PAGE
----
Guillain-Barre syndrome (GBS) is a serious neurological disorder associated with a rapid progressive ascending muscle paralysis, and it is the most common neurological autoimmune disorder that affects the peripheral nervous system, which is usually triggered by viral or bacterial infection. GBS is rare in children and characterized by rapid progressive onset ascending muscle weakness associated with pain and sensory dysfunction. Miller Fisher syndrome (MFS), a variant of GBS, is rare in pediatric population which is typically manifested by ataxic gait, ophthalmoplegia, and areflexia since it is rare in children. It is vitally important to early diagnose this condition and to initiate early treatment to prevent further complications and long-term morbidity. Since the outbreak of Zika virus, the incidence of GBS has been increased. Zika virus associated with autoimmune anti-ganglioside antibodies trigger which lead to GBS development. Zika virus infection should be strongly considered in patients who present with classical signs of Miller Fisher syndrome, especially travelers and residents from endemic areas.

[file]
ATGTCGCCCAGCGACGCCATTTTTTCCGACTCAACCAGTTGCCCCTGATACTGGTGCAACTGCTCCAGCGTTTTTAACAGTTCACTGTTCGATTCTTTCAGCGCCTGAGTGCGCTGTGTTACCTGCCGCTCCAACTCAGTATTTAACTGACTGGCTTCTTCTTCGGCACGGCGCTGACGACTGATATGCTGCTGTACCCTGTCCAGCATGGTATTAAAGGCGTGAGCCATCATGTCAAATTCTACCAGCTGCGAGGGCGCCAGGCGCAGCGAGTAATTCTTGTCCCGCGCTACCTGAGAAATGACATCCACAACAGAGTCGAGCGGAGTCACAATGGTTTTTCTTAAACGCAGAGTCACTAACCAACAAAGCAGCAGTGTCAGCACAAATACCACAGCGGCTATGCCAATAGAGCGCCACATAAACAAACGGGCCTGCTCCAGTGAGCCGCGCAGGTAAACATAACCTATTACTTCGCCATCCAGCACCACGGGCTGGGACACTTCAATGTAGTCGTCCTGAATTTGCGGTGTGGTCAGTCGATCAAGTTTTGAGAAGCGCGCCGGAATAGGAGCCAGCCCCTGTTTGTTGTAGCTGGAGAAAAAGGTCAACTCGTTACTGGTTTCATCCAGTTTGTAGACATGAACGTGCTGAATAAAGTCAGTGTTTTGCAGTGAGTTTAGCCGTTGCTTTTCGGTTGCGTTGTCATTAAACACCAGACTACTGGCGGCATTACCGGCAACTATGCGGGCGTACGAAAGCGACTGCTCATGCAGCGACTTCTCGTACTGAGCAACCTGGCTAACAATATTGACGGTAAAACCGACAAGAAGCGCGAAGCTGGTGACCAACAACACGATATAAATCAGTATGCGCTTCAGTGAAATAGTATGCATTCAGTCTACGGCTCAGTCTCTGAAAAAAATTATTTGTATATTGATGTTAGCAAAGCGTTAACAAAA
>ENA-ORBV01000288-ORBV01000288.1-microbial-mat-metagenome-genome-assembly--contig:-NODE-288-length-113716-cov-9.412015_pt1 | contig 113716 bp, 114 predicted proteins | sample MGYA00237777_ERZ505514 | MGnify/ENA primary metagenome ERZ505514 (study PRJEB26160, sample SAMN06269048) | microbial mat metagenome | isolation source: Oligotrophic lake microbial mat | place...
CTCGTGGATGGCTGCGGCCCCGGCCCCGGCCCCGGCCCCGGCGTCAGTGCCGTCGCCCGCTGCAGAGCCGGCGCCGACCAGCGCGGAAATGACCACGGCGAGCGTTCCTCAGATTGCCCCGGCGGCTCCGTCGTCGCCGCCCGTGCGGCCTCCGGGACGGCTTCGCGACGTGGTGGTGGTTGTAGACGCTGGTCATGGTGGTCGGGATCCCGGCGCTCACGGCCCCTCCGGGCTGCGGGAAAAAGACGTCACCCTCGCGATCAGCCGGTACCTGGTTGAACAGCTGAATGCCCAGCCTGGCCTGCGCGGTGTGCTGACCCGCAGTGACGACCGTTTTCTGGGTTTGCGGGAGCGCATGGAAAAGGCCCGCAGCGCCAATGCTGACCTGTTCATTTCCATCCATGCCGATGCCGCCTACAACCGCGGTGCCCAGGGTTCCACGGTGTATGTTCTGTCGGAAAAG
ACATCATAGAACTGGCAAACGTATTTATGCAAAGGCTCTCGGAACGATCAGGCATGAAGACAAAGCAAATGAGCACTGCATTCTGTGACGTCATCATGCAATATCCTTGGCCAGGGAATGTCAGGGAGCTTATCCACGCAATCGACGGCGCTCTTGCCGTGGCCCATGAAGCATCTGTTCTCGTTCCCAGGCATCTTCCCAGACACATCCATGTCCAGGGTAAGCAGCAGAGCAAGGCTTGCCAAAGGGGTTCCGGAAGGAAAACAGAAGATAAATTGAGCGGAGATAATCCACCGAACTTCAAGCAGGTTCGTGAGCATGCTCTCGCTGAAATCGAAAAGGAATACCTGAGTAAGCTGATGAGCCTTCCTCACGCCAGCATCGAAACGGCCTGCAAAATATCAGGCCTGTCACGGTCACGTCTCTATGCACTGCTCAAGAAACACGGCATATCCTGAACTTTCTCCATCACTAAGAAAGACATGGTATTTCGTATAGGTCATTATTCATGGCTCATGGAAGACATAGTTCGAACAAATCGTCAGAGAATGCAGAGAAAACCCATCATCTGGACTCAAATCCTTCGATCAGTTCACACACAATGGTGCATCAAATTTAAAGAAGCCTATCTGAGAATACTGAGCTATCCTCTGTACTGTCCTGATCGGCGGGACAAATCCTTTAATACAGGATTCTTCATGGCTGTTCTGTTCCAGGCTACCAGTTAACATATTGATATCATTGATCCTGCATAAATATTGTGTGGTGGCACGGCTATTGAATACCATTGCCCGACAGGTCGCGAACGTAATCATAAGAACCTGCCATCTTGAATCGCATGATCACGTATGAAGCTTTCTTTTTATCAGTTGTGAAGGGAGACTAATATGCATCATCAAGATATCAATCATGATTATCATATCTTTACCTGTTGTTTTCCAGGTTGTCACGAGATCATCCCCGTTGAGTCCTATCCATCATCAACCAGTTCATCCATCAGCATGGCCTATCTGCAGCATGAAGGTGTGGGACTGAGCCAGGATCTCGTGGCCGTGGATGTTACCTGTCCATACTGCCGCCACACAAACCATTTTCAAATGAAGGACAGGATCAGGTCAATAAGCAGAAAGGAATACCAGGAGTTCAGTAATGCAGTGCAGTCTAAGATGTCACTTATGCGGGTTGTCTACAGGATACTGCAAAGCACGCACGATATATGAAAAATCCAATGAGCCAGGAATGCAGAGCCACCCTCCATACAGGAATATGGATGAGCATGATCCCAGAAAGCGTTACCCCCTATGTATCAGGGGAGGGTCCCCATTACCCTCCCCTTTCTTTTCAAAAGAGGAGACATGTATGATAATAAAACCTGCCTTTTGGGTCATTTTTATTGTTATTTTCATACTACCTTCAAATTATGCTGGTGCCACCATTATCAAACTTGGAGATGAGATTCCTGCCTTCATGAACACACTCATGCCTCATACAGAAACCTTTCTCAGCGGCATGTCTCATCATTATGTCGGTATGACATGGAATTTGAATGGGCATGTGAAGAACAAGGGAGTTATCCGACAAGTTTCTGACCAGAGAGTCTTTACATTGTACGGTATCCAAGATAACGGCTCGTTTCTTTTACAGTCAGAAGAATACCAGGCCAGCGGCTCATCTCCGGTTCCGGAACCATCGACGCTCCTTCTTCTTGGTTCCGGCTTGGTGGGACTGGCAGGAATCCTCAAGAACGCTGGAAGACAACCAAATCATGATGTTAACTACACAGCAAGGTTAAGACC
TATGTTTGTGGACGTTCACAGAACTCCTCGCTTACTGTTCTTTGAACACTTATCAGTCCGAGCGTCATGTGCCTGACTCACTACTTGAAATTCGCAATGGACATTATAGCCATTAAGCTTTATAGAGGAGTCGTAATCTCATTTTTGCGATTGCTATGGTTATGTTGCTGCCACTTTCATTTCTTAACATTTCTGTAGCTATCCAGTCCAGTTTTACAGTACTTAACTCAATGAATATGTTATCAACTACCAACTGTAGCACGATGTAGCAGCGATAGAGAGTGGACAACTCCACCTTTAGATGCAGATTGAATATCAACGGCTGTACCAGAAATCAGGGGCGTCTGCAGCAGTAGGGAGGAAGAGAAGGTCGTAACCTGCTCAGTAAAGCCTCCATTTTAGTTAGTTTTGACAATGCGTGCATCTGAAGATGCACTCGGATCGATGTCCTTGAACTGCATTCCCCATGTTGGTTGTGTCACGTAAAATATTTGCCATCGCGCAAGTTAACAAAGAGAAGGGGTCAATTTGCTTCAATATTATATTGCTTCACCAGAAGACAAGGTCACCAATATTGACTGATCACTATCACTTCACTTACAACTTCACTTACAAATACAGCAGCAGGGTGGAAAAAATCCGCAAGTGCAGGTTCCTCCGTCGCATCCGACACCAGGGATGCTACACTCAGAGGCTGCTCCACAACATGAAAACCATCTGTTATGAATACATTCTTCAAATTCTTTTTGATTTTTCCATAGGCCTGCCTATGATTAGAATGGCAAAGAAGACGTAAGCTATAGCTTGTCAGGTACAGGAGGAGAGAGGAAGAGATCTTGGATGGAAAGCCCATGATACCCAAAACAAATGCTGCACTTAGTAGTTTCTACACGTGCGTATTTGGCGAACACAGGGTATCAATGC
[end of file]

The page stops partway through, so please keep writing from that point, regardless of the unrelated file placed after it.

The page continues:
Part of the book: Current Concepts in Zika Research